Continuing the chronological presentation of my 25 favorite songs…
‘After All‘ – Dar Williams (2000)
Eleven years ago, when I first wrote about this song on the blog, I couldn’t find it on YouTube so I had to upload my own version. That clip has received more than 125k views since. Not exactly ‘Gangnam Style,’ but pretty impressive for a rather obscure artist like Dar Williams.
On that clip, and on the other videos that eventually made it to YouTube, you’ll find many comments by listeners that this song quite literally saved their lives. I can only imagine how heartening that must be for Williams.
I discovered Josh Rouse after the release of his 2005 album Nashville, a record I count among one of my all-time top ten. I quickly gobbled up his previous four albums, all great, and especially loved 1972.
Titled after Rouse’s birth year (and mine), 1972 blends sounds and styles of the 70s with Rouse’s alt-pop sensibility, dabbling in a little Carole King here, a little Marvin Gaye there. Though it’s a concept album in the strictest sense, it doesn’t feel fussed over. He’s too good a songwriter for it to feel anything but authentic.
Best Albums of the 2010s – #15
Love in the Modern Age – Josh Rouse (2018)
Josh Rouse became one of my very favorite artists based on his work in the 2000s, specifically his run of albums between 2002 and 2006 (Under Cold Blue Stars, 1972, Nashville and Subtitulo).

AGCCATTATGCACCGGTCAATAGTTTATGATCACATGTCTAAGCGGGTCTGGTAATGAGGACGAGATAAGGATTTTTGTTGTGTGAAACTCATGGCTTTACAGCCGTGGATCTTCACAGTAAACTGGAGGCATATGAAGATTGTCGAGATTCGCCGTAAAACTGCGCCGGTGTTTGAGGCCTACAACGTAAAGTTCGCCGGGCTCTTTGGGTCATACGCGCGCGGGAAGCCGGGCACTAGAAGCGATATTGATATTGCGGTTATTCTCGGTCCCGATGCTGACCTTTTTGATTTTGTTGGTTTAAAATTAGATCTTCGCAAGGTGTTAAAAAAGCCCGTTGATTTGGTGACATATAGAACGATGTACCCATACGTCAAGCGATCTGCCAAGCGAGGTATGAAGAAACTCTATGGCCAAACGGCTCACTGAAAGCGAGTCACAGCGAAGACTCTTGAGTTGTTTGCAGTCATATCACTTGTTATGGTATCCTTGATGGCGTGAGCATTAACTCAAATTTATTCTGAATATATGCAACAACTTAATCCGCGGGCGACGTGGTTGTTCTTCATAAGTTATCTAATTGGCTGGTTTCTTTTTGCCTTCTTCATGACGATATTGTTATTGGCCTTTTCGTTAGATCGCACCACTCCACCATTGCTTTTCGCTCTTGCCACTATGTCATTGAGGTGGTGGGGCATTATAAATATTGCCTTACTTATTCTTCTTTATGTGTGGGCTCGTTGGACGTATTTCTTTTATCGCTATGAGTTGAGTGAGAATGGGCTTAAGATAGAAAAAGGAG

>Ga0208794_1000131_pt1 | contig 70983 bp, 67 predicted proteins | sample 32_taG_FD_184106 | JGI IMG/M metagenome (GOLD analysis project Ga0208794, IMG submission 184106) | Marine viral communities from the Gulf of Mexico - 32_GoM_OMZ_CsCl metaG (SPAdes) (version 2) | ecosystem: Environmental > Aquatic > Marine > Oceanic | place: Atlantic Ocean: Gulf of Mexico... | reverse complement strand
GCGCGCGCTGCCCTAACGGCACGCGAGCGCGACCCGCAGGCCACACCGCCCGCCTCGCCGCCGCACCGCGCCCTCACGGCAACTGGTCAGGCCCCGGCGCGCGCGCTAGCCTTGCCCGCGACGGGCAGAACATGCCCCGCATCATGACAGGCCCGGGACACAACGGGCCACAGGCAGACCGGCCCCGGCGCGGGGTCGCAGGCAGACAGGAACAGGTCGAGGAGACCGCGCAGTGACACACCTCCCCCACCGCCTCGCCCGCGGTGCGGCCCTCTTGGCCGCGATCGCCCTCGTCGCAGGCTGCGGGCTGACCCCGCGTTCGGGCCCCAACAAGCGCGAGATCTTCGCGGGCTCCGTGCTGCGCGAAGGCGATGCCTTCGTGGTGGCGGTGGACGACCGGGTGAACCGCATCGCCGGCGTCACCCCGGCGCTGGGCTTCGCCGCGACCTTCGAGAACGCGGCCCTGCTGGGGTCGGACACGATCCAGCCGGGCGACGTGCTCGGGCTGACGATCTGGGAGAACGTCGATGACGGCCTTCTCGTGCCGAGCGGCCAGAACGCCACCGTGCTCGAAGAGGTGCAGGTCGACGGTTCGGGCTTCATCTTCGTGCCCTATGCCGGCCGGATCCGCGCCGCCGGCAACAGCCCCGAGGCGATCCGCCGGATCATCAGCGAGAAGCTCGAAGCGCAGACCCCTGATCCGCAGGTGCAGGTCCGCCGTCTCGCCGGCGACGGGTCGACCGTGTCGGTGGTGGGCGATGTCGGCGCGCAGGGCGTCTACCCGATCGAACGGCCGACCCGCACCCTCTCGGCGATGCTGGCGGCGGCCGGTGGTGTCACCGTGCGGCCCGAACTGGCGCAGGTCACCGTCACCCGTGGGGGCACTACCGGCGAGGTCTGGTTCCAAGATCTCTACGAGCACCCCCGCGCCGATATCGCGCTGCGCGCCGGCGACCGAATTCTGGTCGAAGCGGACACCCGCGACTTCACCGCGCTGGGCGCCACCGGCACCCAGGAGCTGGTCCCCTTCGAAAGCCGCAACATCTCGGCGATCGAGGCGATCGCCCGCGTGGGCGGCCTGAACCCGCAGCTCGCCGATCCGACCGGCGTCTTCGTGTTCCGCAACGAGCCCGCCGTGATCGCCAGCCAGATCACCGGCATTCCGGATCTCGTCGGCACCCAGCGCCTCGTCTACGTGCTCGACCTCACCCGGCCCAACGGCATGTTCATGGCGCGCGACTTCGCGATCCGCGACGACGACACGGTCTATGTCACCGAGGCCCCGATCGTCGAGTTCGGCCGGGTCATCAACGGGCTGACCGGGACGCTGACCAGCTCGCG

His 2010s didn’t live up to that remarkable stretch, seeing him release a Spanish-language album and a side project before a couple of better-than-decent studio efforts.
Josh Rouse’s third album, 2002’s Under Cold Blue Stars, is a loose concept album about a suburban couple in the 50s, modeled after Rouse’s own parents. The record traces the highs and lows of a lifetime spent together.
This track, ‘Summer Kitchen Ballad,’ comes late in the album and offers an impressionistic look at what I imagine are a handful of days spent in the kitchen watching the summer turn into fall.
Yesterday’s post was running long, so I saved the second part of my Josh Rouse story for today.
Rouse has been married to a Spanish woman named Paz Suay since the mid-2000s. They raised two children while living in Spain for a decade, then relocated to Nashville a couple of years ago. Paz has appeared as a vocalist on several of Rouse’s albums and in 2007 the duo released an EP titled She’s Spanish, I’m American, on which today’s SOTD appears.